By Andrew Goldberg
Apple Steps in for App Developers
In its motion to intervene, filed late Thursday in the Eastern District of Texas, Apple argues that it should be permitted to participate in the case because it has a financial stake in its outcome.
"Apple's rights will not be adequately protected by the current defendants in the case, because Lodsys has chosen to assert these claims against Developers who are individuals or small entities with far fewer resources than Apple and who lack the technical information, ability, and incentive to adequately protect Apple's rights under its license agreement," Apple's lawyers--Eric Findlay, of Tyler, Texas, firm of Findlay Craft, and by lawyers at Simpson Thacher--write. [Download Apple's Motion to Intervene].
Along with its motion to intervene, Apple also filed a proposed answer and counterclaim, asserting that its license to Lodsys's patents also covers its independent app developers. "Because Apple is licensed to offer products and services that embody the patents in suit to its Developers, under the patent law doctrines of exhaustion and first sale, Developers are entitled to use, free from infringement of the patents in suit, those products and services to which Apple is licensed," the company's lawyers argue. [ Download Apple's Proposed Answer and Counterclaim].
For more on the Lodsys litigation, see The Prior Art's earlier post, App Backwards: Lodsys, Texas Troll, Targeted in Patent Suit.
Tattoo Removal Gets the Hollywood Treatment
How do you remove a really costly tattoo?
As the legal wrangling continues between Warner Bros. and S. Victor Whitmill, the tattoo artist who designed Mike Tyson's famous face art, over the allegedly infringing tattoo that found its way onto the face of the character played by Ed Helms in The Hangover Part II, a resolution to the Hollywood copyright fight could ultimately turn on... special effects.
Hollywood, Esq, The Hollywood Reporter's legal blog, reports that if the parties are unable to reach a settlement by the time the movie is released on DVD, the studio has offered to digitally alter the tattoo that encircles Helms' left eye in the movie.
"Warner Bros. does not intend to make any use of the allegedly infringing tattoo after the film ends its run in theaters because Warner Bros. will digitally alter the film to substitute a different tattoo on Ed Helms’s face," lawyers from Schiff Hardin, counsel for the studio, wrote in a brief opposing an expedited trial in the case.
As The Prior Art previously reported, Whitmill sued Warner Bros. in April for copyright infringement, alleging that the tattoo in the movie is a duplication of the distinctive design he created on Mike Tyson's face. While Whitmill sought an injunction that would have kept the film out of theaters, a Missouri federal district court judge declined that request but allowed the infringement suit to proceed.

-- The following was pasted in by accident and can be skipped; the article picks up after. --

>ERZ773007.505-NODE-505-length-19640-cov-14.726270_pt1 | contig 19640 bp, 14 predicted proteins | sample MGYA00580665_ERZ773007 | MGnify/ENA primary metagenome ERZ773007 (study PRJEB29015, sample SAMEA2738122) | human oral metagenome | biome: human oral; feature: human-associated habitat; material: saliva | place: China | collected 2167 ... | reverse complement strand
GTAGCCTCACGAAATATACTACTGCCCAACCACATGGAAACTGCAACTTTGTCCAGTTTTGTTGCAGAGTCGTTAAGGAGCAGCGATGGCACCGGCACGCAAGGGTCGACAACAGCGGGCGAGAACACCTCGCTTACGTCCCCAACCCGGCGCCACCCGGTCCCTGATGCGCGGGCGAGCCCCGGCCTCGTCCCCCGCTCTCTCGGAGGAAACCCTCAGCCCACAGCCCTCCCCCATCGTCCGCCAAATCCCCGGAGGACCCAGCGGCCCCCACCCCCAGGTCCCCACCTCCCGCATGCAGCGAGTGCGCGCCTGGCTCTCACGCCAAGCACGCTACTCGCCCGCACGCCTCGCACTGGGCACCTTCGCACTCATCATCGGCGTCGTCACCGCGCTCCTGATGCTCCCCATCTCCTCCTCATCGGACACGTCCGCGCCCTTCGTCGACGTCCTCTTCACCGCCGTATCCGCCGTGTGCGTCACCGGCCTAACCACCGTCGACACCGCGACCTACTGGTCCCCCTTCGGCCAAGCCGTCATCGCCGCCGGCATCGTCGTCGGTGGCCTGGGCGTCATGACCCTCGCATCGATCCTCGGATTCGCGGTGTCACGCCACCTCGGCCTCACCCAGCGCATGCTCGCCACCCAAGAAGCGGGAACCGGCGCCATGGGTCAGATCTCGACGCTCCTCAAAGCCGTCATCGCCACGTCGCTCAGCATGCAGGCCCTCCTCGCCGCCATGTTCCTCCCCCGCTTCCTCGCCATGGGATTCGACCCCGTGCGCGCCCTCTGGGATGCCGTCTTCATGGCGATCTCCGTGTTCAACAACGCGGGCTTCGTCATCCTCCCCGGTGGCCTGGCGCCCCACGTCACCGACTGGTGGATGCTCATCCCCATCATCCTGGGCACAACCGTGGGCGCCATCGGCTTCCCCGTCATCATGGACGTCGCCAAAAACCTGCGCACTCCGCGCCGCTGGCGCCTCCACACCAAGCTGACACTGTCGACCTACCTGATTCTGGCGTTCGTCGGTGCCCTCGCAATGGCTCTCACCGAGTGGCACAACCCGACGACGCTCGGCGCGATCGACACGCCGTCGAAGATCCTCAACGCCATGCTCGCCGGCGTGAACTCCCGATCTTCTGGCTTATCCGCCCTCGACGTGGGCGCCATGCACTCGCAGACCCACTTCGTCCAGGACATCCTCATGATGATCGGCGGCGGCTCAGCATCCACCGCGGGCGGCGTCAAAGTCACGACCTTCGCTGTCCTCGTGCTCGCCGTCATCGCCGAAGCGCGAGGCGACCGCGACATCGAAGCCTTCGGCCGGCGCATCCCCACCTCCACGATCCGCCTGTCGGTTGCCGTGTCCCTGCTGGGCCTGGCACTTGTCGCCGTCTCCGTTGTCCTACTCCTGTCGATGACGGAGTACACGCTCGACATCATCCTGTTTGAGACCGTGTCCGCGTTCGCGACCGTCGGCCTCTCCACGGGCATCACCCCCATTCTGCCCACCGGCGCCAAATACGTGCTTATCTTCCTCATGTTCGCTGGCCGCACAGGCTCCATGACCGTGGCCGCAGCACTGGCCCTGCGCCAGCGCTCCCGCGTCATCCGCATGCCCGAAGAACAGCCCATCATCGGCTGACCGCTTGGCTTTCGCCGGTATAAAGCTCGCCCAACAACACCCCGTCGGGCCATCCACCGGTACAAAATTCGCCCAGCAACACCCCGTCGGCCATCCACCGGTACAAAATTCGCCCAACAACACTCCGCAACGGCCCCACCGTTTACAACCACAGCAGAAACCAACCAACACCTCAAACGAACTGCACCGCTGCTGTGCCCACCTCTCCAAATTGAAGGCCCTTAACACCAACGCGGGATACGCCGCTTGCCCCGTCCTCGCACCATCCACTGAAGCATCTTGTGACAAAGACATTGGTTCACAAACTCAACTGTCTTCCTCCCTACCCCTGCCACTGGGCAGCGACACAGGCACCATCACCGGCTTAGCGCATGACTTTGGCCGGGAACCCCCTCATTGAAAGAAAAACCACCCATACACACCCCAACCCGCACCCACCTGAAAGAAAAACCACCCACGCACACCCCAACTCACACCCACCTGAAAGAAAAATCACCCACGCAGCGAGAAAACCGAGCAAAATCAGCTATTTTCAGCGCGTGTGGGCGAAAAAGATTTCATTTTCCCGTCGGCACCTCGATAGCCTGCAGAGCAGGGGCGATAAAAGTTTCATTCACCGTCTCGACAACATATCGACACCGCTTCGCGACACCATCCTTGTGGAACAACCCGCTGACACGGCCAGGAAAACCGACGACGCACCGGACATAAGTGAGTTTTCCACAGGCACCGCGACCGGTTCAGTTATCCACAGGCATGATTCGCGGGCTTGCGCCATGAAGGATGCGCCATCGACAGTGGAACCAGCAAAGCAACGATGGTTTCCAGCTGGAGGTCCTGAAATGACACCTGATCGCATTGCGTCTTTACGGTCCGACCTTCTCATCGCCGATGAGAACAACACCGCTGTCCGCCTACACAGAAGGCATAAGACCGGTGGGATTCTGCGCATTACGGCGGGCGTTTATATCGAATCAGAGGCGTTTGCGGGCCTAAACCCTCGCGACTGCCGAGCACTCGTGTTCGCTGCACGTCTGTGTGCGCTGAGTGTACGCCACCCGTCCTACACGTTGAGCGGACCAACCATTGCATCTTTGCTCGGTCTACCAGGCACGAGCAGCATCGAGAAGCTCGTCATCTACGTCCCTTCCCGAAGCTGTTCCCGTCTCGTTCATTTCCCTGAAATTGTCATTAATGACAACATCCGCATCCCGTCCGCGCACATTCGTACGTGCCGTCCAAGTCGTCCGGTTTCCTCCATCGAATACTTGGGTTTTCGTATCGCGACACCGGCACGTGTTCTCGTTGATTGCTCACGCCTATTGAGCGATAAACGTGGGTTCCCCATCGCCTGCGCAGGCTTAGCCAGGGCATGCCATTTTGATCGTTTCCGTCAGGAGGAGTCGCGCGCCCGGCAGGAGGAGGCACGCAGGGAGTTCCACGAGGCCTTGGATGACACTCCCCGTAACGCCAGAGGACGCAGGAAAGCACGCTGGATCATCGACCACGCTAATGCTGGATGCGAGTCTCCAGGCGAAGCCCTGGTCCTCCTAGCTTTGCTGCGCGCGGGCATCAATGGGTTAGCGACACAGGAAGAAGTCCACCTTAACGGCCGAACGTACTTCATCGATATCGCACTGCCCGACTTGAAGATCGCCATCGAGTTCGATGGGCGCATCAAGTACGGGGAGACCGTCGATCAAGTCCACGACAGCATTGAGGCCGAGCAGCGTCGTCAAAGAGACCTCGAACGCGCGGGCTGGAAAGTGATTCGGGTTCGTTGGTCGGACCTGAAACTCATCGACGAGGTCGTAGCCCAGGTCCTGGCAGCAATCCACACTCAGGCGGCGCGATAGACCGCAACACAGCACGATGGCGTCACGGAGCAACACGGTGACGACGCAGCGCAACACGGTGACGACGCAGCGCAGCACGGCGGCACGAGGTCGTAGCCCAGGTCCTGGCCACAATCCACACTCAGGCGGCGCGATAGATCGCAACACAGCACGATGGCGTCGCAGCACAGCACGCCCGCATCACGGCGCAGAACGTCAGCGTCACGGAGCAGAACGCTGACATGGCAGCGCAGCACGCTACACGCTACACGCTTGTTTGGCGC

Even if the famous Tyson tattoo is ultimately replaced by a different design in the DVD version of the movie, Whitmill is sure to ask for a substantial sum in damages. The blockbuster sequel, which opened over the Memorial Day weekend, has already grossed close to $350 million at the box office.
A New Hurdle for Patent Reform
In early March, not long after the U.S. Senate passed patent reform by a vote of 95-5, Patent and Trademark Office Director David Kappos told The Prior Art in an interview in his suburban Virginia office that he was "off the charts optimistic" that a similar bill would come out of the House. "[House Judiciary Committee] Chairman [Lamar] Smith has already stated that a bill will be coming out this month-- the month of March," he said.
Three months later, that bill still hasn't reached the House floor. What's behind the hold up in the House?
The latest hurdle, according to Politico, appears to be Republican infighting. Just this week, two powerful Republicans--Appropriations Committee Chairman Hal Rogers and Budget Committee Chairman Paul Ryan--sent a strongly worded letter to Smith demanding changes to the patent reform bill. Their gripe? The bill would give the PTO the power to collect and spend its own fees, thereby insulating it from Congress's appropriation power.
The Republican objections, couched in terms of the deficit, threaten to scuttle a planned vote on the measure before the July 4 recess.
“Putting PTO funding on auto-pilot is a move in exactly the wrong direction, given the new Republican majority’s commitment to restrained spending, improving accountability and transparency, and reducing the nation’s unparalleled deficits and debt,” Rogers and Ryan wrote in their letter.
Even David Addington, a former top aide to Vice President Dick Cheney and longtime advocate for the expansion of executive branch authority with regard to Congress, weighed in this week, authoring a Heritage Foundation memo on patent reform that also took issue with the provision that would make the PTO self-financing.
“Neither the junior most clerk in a federal agency nor the President of the United States may spend a dollar from the Treasury for any purpose unless Congress has by law appropriated that dollar for that purpose,” he wrote.
But most observers agree that the huge backlog hampering innovation at the PTO exists largely because the agency is underfunded, in part because Congress doesn't allow it to hold onto the money it collects in fees.
As it turns out, Kappos was right to add a caveat to his optimism about getting patent reform out of Congress. "If there’s anything I’ve learned here in my 18 months in Washington, D.C., it’s that prognosticating on Congressional cycles is a very, very risky thing to do," he said after the Senate vote. "It’s easier to predict whether the Yankees are going to have another great season this year and win another pennant."